Tidal Exchange at Golden Gate

by Denny S. Parker, Proj. Engr.; Brown and Caldwell, Inc., San Francisco, CA,
Dan P. Norris, Proj. Engr.; Brown and Caldwell, Inc., San Francisco, CA,
Austin W. Nelson, Civ. Engr.; State of California Dept. of Water Resources, Sacramento, CA,

Serial Information: Journal of the Sanitary Engineering Division, 1972, Vol. 98, Issue 2, Pg. 305-323

Document Type: Journal Paper


Tidal exchange can be a powerful mechanism for flushing pollutants from bays and estuaries. Tidal exchange is defined by a ratio describing the portion of the flooding tide which is ocean water entering the bay for the first time. An interagency program, headed by Brown and Caldwell and the State of California Department of Water Resources, was organized to undertake the measurement of tidal exchange ratio at the mouth of the Golden Gate. A theory was developed which allowed tidal exchange to be derived from measurements of a naturally occurring tracer, chloride. Field measurements of the tracer were made on two occasions for an ebb tide and a following flood tide, and for background ocean conditions. An exact description of flow through the ocean-bay interface is not required. Tidal exchange during the dry weather period of low fresh water inflow to the estuary was found to correlate with flood tide range and to average 24%.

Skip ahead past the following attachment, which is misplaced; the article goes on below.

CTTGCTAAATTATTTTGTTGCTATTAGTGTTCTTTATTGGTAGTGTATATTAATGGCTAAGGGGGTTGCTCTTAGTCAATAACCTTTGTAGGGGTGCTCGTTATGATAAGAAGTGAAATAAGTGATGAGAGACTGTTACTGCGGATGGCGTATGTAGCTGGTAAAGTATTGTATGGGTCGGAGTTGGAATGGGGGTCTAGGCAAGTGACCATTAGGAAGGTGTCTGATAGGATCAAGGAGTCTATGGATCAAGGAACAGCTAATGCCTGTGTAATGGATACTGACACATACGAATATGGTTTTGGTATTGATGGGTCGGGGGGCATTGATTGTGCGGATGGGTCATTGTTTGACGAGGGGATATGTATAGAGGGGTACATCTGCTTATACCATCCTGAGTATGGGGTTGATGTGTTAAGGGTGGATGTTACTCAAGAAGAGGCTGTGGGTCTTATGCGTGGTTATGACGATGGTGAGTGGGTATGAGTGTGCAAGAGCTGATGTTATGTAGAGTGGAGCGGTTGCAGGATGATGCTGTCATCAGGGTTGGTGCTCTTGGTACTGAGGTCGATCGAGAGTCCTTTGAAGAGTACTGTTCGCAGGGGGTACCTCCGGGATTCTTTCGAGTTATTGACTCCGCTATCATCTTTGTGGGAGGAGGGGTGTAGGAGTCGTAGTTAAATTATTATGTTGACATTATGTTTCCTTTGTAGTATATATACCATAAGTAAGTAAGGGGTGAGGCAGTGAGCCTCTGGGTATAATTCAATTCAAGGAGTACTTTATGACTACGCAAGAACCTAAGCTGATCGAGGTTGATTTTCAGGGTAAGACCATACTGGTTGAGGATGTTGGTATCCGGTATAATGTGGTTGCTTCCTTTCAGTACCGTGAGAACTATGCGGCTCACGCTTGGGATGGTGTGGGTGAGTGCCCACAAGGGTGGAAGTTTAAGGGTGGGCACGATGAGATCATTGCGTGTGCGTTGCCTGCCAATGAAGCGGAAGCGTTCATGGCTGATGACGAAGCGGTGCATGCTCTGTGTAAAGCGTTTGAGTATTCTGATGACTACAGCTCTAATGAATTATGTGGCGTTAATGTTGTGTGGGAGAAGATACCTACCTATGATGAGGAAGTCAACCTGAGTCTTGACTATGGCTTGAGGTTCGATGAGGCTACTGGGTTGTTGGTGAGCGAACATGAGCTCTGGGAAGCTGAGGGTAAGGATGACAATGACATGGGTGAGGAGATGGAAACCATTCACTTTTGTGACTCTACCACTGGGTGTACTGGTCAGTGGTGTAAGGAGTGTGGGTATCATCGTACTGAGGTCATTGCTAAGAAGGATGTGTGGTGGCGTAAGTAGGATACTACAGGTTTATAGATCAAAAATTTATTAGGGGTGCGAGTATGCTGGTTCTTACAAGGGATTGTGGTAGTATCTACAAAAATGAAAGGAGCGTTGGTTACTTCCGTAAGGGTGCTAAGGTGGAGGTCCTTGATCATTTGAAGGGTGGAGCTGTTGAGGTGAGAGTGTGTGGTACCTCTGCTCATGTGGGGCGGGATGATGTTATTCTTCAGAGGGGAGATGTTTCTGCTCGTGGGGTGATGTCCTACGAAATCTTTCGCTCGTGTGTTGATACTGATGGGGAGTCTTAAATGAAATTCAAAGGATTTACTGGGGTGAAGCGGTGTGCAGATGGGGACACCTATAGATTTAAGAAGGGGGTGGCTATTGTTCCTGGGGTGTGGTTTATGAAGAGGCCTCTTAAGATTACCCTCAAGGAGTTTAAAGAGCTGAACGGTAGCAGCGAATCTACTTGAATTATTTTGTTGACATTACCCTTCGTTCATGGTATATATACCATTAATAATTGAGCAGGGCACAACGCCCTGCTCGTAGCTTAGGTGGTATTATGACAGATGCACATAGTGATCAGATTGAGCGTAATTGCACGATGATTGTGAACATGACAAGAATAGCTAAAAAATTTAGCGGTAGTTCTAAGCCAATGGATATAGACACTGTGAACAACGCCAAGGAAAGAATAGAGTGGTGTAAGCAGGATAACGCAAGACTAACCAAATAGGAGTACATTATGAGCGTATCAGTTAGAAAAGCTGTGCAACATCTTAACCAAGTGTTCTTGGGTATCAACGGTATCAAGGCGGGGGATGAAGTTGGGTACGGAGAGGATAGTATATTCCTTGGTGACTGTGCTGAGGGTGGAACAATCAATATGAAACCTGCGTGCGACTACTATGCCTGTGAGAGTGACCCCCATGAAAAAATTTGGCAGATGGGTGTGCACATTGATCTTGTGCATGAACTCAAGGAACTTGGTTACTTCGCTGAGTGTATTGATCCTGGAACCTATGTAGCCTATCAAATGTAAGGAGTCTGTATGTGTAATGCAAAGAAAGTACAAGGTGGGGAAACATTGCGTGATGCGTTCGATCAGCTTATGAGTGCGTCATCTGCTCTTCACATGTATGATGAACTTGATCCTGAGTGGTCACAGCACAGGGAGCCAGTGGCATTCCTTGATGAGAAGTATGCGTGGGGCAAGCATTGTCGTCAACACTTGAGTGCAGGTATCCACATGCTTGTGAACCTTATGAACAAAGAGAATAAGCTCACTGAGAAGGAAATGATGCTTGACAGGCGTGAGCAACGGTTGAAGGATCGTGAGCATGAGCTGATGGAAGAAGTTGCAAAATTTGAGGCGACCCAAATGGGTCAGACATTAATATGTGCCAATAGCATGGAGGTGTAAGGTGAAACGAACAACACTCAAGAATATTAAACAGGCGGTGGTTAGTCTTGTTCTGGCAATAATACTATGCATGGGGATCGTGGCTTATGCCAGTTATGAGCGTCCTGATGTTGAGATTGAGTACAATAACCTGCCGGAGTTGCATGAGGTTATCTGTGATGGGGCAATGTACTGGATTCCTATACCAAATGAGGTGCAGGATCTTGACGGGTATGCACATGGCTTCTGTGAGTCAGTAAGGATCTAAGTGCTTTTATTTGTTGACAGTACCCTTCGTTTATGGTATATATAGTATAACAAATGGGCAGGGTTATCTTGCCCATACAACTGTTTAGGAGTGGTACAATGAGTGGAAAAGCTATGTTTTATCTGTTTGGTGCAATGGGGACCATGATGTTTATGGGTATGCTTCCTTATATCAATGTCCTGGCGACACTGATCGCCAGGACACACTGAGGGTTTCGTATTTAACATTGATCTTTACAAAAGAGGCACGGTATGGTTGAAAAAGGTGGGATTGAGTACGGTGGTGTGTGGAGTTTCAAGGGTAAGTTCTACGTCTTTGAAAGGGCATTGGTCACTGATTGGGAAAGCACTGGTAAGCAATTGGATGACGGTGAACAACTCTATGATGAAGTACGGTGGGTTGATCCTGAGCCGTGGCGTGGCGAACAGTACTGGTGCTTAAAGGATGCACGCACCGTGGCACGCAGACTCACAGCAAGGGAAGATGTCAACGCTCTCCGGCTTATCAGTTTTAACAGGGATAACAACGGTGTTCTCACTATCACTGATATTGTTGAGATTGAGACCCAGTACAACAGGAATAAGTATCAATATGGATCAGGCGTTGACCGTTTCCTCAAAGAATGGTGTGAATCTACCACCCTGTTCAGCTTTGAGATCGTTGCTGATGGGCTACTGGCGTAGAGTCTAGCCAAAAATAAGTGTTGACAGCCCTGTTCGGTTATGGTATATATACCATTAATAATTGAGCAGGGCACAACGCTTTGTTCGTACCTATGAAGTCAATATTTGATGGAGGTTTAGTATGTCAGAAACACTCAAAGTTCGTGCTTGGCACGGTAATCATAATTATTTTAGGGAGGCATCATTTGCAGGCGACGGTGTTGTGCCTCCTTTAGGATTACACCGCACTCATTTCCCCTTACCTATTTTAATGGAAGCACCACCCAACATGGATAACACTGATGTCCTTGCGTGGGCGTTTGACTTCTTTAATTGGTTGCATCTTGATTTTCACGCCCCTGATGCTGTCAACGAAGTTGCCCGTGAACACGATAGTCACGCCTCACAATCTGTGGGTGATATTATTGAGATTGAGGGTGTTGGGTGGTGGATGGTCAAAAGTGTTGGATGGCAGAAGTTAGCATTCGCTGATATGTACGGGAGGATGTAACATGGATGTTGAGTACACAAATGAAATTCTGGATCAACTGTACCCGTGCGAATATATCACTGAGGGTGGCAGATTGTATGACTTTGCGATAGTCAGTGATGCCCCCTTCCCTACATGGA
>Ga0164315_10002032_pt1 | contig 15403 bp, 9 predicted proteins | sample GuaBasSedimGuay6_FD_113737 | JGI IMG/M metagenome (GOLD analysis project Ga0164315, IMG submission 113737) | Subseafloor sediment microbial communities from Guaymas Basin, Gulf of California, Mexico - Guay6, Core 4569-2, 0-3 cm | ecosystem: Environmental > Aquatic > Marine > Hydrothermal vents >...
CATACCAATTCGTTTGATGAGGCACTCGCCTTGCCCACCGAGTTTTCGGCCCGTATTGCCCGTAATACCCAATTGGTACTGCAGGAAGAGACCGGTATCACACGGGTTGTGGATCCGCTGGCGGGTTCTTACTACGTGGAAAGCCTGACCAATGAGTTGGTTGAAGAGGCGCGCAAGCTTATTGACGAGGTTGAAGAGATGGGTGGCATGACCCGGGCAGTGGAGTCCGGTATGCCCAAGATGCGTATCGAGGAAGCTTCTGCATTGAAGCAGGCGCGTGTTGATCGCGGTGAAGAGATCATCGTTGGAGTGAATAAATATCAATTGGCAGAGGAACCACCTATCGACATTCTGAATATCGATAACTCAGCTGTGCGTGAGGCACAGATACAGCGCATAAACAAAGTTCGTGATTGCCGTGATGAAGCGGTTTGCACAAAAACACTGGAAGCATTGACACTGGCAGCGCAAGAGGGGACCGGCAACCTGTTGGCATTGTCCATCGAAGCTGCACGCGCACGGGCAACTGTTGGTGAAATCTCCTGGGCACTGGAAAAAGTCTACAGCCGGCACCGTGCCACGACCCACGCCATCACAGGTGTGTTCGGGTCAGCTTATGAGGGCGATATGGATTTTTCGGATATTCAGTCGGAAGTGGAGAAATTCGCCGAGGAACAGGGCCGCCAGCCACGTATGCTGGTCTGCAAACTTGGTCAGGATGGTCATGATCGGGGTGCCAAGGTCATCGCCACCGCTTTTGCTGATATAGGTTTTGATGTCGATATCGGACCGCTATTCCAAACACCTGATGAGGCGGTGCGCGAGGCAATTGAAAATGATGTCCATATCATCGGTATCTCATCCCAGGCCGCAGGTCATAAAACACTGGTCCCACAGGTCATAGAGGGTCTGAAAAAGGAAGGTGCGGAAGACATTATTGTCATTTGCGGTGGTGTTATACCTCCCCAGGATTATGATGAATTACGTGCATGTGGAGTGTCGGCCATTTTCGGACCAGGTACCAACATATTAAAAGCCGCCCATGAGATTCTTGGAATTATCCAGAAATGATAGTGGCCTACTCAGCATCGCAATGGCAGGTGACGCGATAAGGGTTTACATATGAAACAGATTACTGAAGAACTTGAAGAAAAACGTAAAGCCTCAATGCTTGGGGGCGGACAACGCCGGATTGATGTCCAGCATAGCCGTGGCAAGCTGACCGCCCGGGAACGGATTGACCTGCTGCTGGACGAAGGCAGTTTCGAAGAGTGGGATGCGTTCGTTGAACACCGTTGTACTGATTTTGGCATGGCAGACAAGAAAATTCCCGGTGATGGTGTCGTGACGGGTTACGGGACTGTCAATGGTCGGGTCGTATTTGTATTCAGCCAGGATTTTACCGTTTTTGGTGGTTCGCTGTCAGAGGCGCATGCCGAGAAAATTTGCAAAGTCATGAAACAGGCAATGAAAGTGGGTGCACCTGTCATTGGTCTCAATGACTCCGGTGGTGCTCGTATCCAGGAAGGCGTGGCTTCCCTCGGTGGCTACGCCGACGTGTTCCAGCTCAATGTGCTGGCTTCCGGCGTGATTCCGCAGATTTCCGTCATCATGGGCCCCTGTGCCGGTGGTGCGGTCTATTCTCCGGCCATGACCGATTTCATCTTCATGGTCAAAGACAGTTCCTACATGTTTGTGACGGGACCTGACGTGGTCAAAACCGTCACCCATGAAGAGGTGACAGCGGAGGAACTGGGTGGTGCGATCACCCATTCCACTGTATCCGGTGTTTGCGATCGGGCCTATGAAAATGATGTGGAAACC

Subject Headings: Floods | Tides | Bays | Estuaries | Water resources | Probe instruments | Flushing | Gates (hydraulic)

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